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Dr. Alex Shteynshlyuger, MD
Urologist, Urologic Oncologist
9 years of experience
Accepting new patients


Education ?

Medical School Score
State University of New York Downstate (2003)
Maimonides Med Ctr (2009) *
Washington University in St Louis - Urologic Oncology (2009) *
* This information was reported to Vitals by the doctor or doctor's office.

Awards & Distinctions ?

Patients' Choice Award (2008 - 2011, 2013 - 2014)
Compassionate Doctor Recognition (2011, 2013 - 2014)
Top 10 Doctor - City (2014)
New York, NY
American Urological Association
Society of Urologic Oncology
American College of Surgeons
American Society of Clinical Oncology

Affiliations ?

Dr. Shteynshlyuger is affiliated with 2 hospitals.

Hospital Affiliations



  • Maimonides Medical Center
    4802 10th Ave, Brooklyn, NY 11219
    Top 50%
  • New York Methodist Hospital *
    506 6th St, Brooklyn, NY 11215
  • Publications & Research

    Dr. Shteynshlyuger has contributed to 7 publications.
    Title Words of Wisdom. Re: Prostate Cancer-specific Mortality After Radical Prostatectomy for Patients Treated in the Prostate-specific Antigen Era.
    Date February 2011
    Journal European Urology
    Title Counterpoint: Prostate Carcinoma Treatment for the Young Patient--the Case for Radical Prostatectomy.
    Date December 2010
    Journal Brachytherapy
    Title Prostate Cancer: to Screen or Not to Screen?
    Date March 2010
    Journal The Urologic Clinics of North America

    The debate about the usefulness of population-based prostate cancer screening has been ongoing for decades. The most current evidence shows limited benefit of population screening, and significant psychological, physical and financial costs. Efforts to improve screening with better markers and more selective treatment may make population-based screening more effective.

    Title How to Diagnose and Treat Fungal Infections in Chronic Prostatitis.
    Date September 2006
    Journal Current Urology Reports

    Epidemiologic changes that include immune-compromised patients and drug-resistant fungi have caused an increase in nosocomial infections by Candida albicans and non-albicans Candida species. Other fungi, aspergilla and Cryptococcus (environmental contaminants), are opportunistic invaders of the immune-compromised (transplant, HIV) patients. The environmental fungi Coccidioides immitis (dry arid areas), Histoplasma capsulatum (Avian-infested areas), and Blastomyces dermatitidis (aquatic areas) can cause infections in immune-competent and immune-deficient patients. Each fungus can cause changes in the prostate that mimic bacterial infection, benign prostatic hypertrophy, or neoplasm. Diagnosis can be established by urine cultures or needle biopsy of the prostate. Prostate surgery for carcinoma or benign enlargement may detect latent fungal infection. Different fungal species can have divergent clinical manifestations and require different treatment. In some cases, asymptomatic localized fungal prostatitis can be cured by removal of the infected gland. Symptomatic and disseminated infection may require prostatectomy and systemic antifungal therapy.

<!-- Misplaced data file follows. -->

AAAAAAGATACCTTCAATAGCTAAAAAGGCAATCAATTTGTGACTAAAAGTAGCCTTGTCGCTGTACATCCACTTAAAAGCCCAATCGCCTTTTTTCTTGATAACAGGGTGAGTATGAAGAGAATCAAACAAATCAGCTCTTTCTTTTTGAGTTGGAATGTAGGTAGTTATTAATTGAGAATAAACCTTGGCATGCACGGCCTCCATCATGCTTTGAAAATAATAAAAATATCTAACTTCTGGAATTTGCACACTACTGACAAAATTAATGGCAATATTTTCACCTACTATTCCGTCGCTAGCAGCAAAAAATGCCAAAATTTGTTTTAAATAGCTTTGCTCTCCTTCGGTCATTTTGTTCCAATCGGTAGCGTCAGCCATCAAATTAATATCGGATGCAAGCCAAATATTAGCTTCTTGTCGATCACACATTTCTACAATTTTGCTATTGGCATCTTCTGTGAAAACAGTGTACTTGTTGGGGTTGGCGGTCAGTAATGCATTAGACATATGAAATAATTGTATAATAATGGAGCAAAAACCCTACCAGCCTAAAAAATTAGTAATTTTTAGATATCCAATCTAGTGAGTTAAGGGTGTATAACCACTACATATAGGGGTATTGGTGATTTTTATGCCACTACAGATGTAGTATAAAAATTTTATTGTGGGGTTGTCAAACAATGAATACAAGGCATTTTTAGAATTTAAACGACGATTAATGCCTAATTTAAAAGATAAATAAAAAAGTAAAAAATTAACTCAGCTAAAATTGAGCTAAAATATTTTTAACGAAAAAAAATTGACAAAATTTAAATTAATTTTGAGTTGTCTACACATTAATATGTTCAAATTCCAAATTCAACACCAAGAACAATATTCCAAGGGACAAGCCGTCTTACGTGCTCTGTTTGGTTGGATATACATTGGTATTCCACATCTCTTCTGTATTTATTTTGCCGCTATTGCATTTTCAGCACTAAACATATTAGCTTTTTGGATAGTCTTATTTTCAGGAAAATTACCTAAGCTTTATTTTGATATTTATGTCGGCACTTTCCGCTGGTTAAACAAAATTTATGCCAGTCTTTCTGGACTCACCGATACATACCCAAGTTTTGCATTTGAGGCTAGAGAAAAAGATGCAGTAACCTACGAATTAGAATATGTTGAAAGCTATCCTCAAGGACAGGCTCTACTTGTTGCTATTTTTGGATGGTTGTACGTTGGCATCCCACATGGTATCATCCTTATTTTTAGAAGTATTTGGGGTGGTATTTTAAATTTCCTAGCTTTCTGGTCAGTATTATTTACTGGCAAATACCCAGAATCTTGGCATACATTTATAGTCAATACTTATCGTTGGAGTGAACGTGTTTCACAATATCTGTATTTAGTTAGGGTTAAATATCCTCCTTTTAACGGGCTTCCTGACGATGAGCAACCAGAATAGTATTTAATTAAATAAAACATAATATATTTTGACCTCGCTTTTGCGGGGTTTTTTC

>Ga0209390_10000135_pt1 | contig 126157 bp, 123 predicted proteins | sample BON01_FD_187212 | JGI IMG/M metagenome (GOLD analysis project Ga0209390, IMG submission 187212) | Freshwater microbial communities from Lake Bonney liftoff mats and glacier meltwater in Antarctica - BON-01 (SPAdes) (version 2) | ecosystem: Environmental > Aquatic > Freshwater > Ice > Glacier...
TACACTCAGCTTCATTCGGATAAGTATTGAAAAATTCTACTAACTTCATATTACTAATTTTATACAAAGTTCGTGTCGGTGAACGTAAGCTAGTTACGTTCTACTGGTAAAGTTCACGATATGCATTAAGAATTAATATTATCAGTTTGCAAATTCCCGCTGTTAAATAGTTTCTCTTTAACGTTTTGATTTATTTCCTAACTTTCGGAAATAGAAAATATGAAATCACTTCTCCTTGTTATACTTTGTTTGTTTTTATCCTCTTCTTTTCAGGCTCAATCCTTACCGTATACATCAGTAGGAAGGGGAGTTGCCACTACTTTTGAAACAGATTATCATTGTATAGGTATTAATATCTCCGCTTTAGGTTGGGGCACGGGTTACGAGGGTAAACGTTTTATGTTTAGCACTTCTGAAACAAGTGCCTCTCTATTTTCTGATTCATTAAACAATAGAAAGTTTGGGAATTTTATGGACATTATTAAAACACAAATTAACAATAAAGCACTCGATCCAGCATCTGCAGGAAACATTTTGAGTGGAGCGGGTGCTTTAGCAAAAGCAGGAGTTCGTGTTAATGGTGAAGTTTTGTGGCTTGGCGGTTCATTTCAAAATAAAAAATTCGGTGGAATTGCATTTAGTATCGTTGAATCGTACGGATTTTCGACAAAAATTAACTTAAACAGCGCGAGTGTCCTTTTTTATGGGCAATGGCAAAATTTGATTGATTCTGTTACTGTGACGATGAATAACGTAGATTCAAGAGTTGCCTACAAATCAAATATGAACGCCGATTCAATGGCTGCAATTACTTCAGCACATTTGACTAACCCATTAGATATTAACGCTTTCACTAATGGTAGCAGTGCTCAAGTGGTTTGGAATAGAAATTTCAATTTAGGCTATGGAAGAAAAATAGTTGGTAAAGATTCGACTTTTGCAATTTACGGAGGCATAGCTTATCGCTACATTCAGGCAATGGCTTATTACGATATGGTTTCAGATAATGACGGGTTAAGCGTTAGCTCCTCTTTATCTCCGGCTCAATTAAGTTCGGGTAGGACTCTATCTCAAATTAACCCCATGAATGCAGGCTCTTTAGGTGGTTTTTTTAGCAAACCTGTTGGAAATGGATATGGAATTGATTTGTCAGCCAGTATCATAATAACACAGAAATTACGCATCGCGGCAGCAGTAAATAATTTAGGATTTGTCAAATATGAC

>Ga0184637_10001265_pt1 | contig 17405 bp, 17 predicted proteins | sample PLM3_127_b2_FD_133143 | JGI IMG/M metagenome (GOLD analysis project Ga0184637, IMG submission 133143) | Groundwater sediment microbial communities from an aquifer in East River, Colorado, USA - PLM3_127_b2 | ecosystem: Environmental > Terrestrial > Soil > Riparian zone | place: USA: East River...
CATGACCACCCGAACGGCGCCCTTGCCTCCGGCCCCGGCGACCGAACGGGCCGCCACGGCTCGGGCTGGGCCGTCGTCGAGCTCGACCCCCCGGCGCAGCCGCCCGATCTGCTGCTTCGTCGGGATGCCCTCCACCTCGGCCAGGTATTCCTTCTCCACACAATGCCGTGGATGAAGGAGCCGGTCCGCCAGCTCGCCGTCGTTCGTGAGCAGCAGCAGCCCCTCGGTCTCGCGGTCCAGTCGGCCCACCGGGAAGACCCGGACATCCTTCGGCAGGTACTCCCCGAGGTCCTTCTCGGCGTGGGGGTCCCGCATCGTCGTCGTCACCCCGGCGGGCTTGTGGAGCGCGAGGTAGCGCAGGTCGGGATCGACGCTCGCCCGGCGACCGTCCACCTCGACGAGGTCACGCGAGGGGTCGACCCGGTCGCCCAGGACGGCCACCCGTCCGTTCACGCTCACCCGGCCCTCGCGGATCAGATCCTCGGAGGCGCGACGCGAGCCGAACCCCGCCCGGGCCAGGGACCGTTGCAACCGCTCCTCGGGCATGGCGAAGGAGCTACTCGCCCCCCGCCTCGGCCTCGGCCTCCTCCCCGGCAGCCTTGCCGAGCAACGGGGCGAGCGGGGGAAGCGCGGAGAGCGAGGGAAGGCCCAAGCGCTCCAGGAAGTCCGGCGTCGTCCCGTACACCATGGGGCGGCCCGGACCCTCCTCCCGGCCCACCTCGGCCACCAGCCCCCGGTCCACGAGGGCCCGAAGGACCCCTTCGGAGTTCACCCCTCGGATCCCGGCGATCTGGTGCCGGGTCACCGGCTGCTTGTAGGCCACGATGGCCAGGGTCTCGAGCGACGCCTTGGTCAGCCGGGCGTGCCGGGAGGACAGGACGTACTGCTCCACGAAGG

Title An Update on Lower Urinary Tract Tuberculosis.
    Journal Current Urology Reports

    Tuberculosis of the genitourinary tract presents with atypical manifestations. Only 20% to 30% of patients with genitourinary tuberculosis have a history of pulmonary infection. Tuberculosis often affects the lower genitourinary system rather than the kidney. Tuberculosis of the lower genitourinary tract most commonly affects the epididymis and the testis, followed by bladder, ureter, prostate, and penis. Use of bacillus Calmette-Guérin therapy for bladder cancer can cause symptomatic tubercular infections of the lower genitourinary tract. Tuberculosis of the lower genitourinary tract can present with irritative voiding symptoms, hematuria, epididymo-orchitis, prostatitis, and fistulas. Tuberculosis of the seminal vesicles, vas, fallopian tubes, and the uterus can cause infertility. Urinalysis may demonstrate sterile pyuria, hematuria, or albuminuria. Identification of acid-fast bacilli in culture or tissue or by polymerase chain reaction studies is diagnostic. Medical treatment may not result in resolution of symptoms. Surgical intervention and reconstruction of the urinary tract are frequently indicated.

    Title Are Men Shortchanged on Health? Perspective on Life Expectancy, Morbidity, and Mortality in Men and Women in the United States.
    Journal International Journal of Clinical Practice

    Significant gender disparities exist in life expectancy and major disease morbidity. There is an urgent need to understand the major issues related to men's health that contributes to these significant disparities. It is hypothesized that men have higher and earlier morbidities, in addition to behavioral factors that contribute to their lower life expectancy.

    Title Familial Testicular Torsion in Three Consecutive Generations of First-degree Relatives.
    Journal Journal of Pediatric Urology

    We report the first and largest family with testicular torsion in three consecutive generations affecting four first-degree relatives. The incidence of familial testicular torsion is under reported in the literature. We recommend eliciting family history in evaluation of acute scrotum, as a useful adjunct for clinical decision making. In families with a strong predisposition to testicular torsion, management should include family counseling about the significant risk of occurrence of this condition.

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